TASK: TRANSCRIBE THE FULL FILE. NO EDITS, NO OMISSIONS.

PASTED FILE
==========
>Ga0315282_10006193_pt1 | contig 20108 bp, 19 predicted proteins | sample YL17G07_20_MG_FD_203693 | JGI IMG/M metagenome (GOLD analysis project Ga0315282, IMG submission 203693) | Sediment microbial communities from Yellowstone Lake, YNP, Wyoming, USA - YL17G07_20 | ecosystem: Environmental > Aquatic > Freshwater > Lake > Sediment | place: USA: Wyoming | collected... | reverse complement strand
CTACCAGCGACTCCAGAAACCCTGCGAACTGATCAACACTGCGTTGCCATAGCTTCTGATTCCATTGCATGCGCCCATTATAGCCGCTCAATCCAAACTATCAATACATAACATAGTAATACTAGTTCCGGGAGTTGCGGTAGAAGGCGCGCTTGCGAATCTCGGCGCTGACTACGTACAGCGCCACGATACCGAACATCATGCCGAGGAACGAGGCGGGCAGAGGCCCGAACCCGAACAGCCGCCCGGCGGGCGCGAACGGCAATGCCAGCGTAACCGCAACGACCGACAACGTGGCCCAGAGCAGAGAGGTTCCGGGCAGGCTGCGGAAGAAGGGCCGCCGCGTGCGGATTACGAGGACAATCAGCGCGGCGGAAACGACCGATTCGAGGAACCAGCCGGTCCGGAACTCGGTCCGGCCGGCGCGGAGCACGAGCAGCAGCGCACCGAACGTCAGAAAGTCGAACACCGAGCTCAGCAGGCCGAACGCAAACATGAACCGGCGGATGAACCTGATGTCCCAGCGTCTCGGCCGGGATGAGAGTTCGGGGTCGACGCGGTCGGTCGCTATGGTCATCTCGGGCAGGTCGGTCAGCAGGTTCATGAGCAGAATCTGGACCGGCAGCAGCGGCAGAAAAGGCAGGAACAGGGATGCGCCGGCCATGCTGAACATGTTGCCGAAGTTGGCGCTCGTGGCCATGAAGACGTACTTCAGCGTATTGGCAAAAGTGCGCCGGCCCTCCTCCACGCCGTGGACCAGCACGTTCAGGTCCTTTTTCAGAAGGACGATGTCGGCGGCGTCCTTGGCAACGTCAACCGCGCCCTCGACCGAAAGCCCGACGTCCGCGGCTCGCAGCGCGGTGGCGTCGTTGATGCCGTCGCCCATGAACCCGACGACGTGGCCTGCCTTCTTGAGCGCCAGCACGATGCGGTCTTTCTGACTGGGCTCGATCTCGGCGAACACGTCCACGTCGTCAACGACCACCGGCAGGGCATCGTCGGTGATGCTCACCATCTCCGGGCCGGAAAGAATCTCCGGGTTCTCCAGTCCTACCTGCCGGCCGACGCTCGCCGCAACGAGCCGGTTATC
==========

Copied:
>Ga0315282_10006193_pt1 | contig 20108 bp, 19 predicted proteins | sample YL17G07_20_MG_FD_203693 | JGI IMG/M metagenome (GOLD analysis project Ga0315282, IMG submission 203693) | Sediment microbial communities from Yellowstone Lake, YNP, Wyoming, USA - YL17G07_20 | ecosystem: Environmental > Aquatic > Freshwater > Lake > Sediment | place: USA: Wyoming | collected... | reverse complement strand
CTACCAGCGACTCCAGAAACCCTGCGAACTGATCAACACTGCGTTGCCATAGCTTCTGATTCCATTGCATGCGCCCATTATAGCCGCTCAATCCAAACTATCAATACATAACATAGTAATACTAGTTCCGGGAGTTGCGGTAGAAGGCGCGCTTGCGAATCTCGGCGCTGACTACGTACAGCGCCACGATACCGAACATCATGCCGAGGAACGAGGCGGGCAGAGGCCCGAACCCGAACAGCCGCCCGGCGGGCGCGAACGGCAATGCCAGCGTAACCGCAACGACCGACAACGTGGCCCAGAGCAGAGAGGTTCCGGGCAGGCTGCGGAAGAAGGGCCGCCGCGTGCGGATTACGAGGACAATCAGCGCGGCGGAAACGACCGATTCGAGGAACCAGCCGGTCCGGAACTCGGTCCGGCCGGCGCGGAGCACGAGCAGCAGCGCACCGAACGTCAGAAAGTCGAACACCGAGCTCAGCAGGCCGAACGCAAACATGAACCGGCGGATGAACCTGATGTCCCAGCGTCTCGGCCGGGATGAGAGTTCGGGGTCGACGCGGTCGGTCGCTATGGTCATCTCGGGCAGGTCGGTCAGCAGGTTCATGAGCAGAATCTGGACCGGCAGCAGCGGCAGAAAAGGCAGGAACAGGGATGCGCCGGCCATGCTGAACATGTTGCCGAAGTTGGCGCTCGTGGCCATGAAGACGTACTTCAGCGTATTGGCAAAAGTGCGCCGGCCCTCCTCCACGCCGTGGACCAGCACGTTCAGGTCCTTTTTCAGAAGGACGATGTCGGCGGCGTCCTTGGCAACGTCAACCGCGCCCTCGACCGAAAGCCCGACGTCCGCGGCTCGCAGCGCGGTGGCGTCGTTGATGCCGTCGCCCATGAACCCGACGACGTGGCCTGCCTTCTTGAGCGCCAGCACGATGCGGTCTTTCTGACTGGGCTCGATCTCGGCGAACACGTCCACGTCGTCAACGACCACCGGCAGGGCATCGTCGGTGATGCTCACCATCTCCGGGCCGGAAAGAATCTCCGGGTTCTCCAGTCCTACCTGCCGGCCGACGCTCGCCGCAACGAGCCGGTTATC